Our family needed my wage to make ends meet, so that night I looked up at the sky and said, “Please give me six months to figure out how to make ends meet and I will quit.”  I knew deep in my bones it was time to do something else and that Peter was the kick in the butt from the universe. In about two weeks Peter was transferred and work became fun again, but I remembered my promise and shifted my attention to figure out new ways to make a living.  I scanned Shared Vision and Common Ground magazines from Vancouver and circled every ad that looked like an interesting vocation. A week later I pared it down to about six choices. I  followed with letters or phone calls till I became clear with what I wanted to become, keeping in consideration time, money and that my new livelihood needed to be holistic but kind of grounded and scientific.

The lady on the phone said that I could make $50 an hour once I was certified. I thought to myself I would be happy with $20. So I signed up for a two-year correspondence course in Graphology, knowing I could put in more effort once I was finished working. I then informed my boss of my intention to quit and went through an eye-opening experience. I was feeling a little burnt out and UIC sounded real good in that it would give me a rest and time to make the shift.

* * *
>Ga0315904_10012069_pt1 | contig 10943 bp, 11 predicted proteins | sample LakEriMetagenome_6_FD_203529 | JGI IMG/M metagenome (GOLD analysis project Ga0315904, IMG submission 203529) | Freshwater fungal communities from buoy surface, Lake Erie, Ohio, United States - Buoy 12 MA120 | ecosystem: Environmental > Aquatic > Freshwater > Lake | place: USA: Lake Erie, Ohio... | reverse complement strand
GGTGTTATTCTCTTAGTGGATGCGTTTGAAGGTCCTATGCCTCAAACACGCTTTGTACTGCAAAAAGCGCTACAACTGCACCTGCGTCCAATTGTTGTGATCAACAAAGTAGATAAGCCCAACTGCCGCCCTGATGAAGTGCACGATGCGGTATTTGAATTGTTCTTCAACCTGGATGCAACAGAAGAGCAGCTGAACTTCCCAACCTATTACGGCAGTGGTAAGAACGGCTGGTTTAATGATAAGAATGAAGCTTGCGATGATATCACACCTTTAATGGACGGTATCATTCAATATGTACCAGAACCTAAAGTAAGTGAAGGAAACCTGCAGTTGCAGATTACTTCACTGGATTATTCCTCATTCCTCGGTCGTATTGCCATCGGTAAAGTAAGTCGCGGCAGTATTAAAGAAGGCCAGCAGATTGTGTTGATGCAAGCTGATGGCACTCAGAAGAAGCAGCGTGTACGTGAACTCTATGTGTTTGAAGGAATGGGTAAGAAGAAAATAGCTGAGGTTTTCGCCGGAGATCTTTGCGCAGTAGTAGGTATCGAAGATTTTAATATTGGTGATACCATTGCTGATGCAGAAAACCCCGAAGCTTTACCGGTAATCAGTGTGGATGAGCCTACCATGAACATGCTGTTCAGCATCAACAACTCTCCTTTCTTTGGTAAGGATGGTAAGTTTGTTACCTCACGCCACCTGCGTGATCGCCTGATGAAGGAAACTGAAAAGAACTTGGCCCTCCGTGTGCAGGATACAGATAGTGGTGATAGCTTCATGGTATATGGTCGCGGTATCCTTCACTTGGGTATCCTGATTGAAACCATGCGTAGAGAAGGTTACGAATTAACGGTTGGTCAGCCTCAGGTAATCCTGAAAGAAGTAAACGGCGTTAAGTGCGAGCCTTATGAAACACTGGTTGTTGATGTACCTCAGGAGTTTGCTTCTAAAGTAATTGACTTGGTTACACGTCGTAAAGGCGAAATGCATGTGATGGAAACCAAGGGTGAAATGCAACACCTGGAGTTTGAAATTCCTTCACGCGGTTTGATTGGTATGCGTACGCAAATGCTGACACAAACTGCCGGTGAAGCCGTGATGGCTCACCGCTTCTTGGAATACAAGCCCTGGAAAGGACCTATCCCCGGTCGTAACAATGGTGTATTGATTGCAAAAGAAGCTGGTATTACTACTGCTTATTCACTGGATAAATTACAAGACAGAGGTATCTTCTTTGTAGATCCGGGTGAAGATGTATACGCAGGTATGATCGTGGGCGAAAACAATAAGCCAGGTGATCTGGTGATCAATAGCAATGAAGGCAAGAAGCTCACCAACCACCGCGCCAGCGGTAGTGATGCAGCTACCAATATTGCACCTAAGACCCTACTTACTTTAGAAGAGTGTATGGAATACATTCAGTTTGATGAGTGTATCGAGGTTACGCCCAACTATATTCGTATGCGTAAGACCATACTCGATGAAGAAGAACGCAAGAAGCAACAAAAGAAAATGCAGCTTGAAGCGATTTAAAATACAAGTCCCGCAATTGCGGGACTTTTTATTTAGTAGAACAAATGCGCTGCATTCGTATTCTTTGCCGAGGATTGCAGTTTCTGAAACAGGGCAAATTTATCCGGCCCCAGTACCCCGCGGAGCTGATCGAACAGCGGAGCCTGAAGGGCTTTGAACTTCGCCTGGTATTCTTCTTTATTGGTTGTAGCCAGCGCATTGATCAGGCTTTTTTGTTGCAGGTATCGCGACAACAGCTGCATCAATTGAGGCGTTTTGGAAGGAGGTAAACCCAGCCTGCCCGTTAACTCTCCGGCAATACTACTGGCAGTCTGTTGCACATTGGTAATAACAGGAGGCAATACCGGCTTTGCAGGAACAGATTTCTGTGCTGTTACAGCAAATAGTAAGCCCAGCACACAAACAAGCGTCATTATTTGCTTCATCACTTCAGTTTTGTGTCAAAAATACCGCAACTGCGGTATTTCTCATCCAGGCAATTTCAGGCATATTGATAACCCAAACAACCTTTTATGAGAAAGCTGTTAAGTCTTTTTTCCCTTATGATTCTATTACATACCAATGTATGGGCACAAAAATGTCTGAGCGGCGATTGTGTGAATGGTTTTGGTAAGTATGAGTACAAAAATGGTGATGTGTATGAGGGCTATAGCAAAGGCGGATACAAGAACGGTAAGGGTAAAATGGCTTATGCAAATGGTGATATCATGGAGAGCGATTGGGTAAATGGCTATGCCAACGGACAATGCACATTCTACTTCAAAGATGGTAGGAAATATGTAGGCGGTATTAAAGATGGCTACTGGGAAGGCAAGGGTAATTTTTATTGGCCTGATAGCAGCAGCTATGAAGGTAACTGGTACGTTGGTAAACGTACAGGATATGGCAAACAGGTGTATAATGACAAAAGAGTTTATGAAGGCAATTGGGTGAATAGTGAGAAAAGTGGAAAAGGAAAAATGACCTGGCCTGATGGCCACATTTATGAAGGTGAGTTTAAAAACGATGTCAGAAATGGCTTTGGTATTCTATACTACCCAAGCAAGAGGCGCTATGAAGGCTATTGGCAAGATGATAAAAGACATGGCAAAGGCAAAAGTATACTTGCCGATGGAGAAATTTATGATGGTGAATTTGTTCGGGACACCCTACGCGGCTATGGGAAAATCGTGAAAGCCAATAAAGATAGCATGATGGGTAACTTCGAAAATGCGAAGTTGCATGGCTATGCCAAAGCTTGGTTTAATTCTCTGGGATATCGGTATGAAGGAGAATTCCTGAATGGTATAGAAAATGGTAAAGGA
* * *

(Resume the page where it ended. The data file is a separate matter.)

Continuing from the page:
August 16, 1987 the Harmonic Convergence meditation happened at Lynn’s house. It was our 18th wedding anniversary and we had just moved into Penticton in time for the kids to start school. I felt like I was in heaven. I had wanted more spiritual connections and it was happening. Some of the meditation group started meeting every second Friday at the Leir House and the Penticton Metaphysical Society was birthed. Cheryl Grismer was our first speaker, and I was impressed. Floyd kept a list of the attendees and I would telephone everyone to remind them who the speaker was and figure out the next speaker. I was using my kids’ computer to type up a schedule and passing out copies wherever I could. As the membership grew it was harder to make all the phone calls, so I tried mailing but it was expensive and I didn’t get the same response. What was I to do?

Earlier that year we had accepted a foster teenager into our family because he was a friend of our son’s so we became Foster Parents and got a twelve-year-boy and a sixteen-year-old girl. The extra income from looking after three more children allowed me the money to finish the Graphology Course. With five teenage boys and one girl consuming enormous amounts of food and since I made everything from scratch, including grinding my flour, I was soon wondering how I had ever found the time to work.